I keep the Bible with the broken spine to remind me of the valleys I’ve crossed. It reminds me of Jesus and his broken body. There have been more trials in my life, and I wish I could say that “in everything I give thanks,” but I’m stubborn. I’ve learned to try to look for the blessing in each hardship because I know that if I can find blessings in the deaths my parents, then I have the hope of finding a blessing in most any circumstance. The other lesson I learned is that when I want to give up, the place to be is on my knees thanking God. It could be that He needs to pull the weeds that are choking me. It may be painful, but it is His will that must be done, not mine. “In everything give thanks for this is the will of God in Christ Jesus for you.” 1 Thessalonians 5:18.

 

Signatures By Donna Hix Bewley

And His Mercy is on those who fear Him from generation to generation. Luke 1:50 NKJV

“Signatures”

By Donna Hix Bewley

There’s a large closet in my house with many shelves. In the top is a square box that I found one day while cleaning. I opened it eagerly, not remembering what was inside. However, I knew whatever it was; years had passed since the box was placed up high.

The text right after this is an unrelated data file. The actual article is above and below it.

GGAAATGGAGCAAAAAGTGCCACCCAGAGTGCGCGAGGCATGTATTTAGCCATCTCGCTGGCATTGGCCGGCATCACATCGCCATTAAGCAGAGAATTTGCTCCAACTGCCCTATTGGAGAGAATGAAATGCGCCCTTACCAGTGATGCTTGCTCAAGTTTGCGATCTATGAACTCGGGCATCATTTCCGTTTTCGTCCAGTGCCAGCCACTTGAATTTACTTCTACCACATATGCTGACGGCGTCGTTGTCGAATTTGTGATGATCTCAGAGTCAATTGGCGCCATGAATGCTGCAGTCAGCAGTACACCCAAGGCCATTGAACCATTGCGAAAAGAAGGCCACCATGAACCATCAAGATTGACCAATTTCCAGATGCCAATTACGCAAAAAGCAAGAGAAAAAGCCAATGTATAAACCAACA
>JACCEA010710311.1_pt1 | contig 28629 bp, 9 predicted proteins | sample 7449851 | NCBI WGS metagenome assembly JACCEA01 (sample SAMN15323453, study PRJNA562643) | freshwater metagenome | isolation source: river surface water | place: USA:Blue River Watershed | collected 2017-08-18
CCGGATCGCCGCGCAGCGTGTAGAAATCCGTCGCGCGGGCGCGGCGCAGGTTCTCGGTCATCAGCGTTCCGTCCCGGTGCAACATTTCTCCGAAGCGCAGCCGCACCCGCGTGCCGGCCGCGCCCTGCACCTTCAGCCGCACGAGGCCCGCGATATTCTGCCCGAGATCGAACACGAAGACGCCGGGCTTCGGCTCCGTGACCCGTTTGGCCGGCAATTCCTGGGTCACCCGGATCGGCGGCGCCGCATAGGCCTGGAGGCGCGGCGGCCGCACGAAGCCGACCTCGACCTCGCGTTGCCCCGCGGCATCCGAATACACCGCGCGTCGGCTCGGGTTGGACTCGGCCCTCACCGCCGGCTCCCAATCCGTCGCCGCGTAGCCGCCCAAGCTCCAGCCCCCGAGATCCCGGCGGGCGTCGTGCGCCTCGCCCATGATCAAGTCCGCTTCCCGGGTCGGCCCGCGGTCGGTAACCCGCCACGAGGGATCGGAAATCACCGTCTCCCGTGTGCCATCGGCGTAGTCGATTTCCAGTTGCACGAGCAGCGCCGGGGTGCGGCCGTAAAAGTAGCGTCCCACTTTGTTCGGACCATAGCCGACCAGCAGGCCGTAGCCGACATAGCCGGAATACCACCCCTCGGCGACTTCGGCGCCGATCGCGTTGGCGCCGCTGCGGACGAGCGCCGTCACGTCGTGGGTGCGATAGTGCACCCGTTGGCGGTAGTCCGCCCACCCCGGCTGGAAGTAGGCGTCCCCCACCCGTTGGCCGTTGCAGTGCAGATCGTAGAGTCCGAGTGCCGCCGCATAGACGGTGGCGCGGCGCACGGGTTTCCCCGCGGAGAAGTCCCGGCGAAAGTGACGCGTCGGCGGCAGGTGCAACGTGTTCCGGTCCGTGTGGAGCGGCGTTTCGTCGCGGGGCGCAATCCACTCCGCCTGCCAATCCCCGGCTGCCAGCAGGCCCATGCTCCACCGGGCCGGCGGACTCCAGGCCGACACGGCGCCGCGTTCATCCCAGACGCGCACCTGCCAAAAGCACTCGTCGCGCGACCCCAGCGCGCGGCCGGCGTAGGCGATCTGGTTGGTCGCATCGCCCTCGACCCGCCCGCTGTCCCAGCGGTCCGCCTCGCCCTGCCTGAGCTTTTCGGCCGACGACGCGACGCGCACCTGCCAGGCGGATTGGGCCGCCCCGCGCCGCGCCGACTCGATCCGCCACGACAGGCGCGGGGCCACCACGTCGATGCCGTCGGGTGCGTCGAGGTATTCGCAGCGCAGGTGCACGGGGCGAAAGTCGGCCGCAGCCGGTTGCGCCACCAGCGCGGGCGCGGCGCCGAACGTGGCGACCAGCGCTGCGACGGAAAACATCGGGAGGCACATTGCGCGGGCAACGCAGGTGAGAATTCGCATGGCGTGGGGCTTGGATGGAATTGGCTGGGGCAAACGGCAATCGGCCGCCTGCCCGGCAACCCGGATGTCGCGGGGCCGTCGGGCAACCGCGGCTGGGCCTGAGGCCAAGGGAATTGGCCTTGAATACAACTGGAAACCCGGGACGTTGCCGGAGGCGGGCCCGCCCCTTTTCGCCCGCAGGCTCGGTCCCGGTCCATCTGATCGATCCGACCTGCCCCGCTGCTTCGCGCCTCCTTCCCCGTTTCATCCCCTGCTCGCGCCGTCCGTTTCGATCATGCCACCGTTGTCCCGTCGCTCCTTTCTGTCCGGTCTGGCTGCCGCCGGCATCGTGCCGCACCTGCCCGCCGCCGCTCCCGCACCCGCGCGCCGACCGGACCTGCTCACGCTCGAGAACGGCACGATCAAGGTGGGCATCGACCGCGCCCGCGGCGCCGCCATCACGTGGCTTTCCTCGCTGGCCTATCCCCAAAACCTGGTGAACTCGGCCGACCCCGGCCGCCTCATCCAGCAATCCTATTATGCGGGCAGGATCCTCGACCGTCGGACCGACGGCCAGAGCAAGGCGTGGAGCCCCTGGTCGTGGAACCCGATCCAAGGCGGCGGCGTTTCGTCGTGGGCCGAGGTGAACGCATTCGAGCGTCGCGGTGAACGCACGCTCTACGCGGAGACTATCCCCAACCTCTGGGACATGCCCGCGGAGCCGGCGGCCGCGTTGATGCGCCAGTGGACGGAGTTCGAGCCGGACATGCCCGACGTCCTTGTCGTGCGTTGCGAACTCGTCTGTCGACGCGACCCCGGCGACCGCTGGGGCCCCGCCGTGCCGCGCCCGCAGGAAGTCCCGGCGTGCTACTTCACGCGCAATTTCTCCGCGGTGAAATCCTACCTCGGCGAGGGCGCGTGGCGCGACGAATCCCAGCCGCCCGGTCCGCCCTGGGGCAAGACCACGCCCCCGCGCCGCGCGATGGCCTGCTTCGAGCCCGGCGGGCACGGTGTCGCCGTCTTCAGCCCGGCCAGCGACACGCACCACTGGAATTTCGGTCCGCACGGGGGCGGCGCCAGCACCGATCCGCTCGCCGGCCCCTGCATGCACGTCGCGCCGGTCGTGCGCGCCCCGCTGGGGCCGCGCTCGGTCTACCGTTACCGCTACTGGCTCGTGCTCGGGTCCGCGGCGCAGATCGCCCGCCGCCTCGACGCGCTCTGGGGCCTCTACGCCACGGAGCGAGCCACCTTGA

It was such a surprise to find wedding shower cards and gift cards. Each had a different signature from our wedding shower. It would have been held the summer of 1978, 39 years ago this year.

The signatures belonged to so many people that had already passed. Great aunts and grandmothers that are missed so much. Dear friends that I don’t see except maybe every 10 years.  

I could smell the scents of the old cards and see the unique designs. Picturing the person along with the cards was such a special treat. I treasure the cards and the memories they bring back. When you get older you find yourself trying to grasp anything to make those memories come alive.

About the Author:

Donna Hix Bewley is a retired Registered Nurse. In 2010, the Lord inspired her to begin writing poetry. Two years later, she stepped out in faith and retired from her nursing career, and responded to the call to write. Today, a collection of her poems are compiled in a book, How He Touched My Soul:  A Collection of the Lord’s Poems.

Note to Readers:

Donna Hix Bewley will be at the Allen County Public Library, 106 W. Public Square on Saturday, April 22, 2017, during the Jacksonian festival.  I hope you’ll stop by and visit her and consider purchasing her book of poetry.  All proceeds from her book sales go to Living Hope Baptist Church’s missions’ fund. “Signatures” is included in her book showing how old cards and notes hold a message from the past.

The Importance of Little Things

(15) Look carefully then how you walk, not as unwise but as wise, (16) making the best use of the time, because the days are evil. (17) Therefore do not be foolish, but understand what the will of the Lord is. Ephesians 5:15-17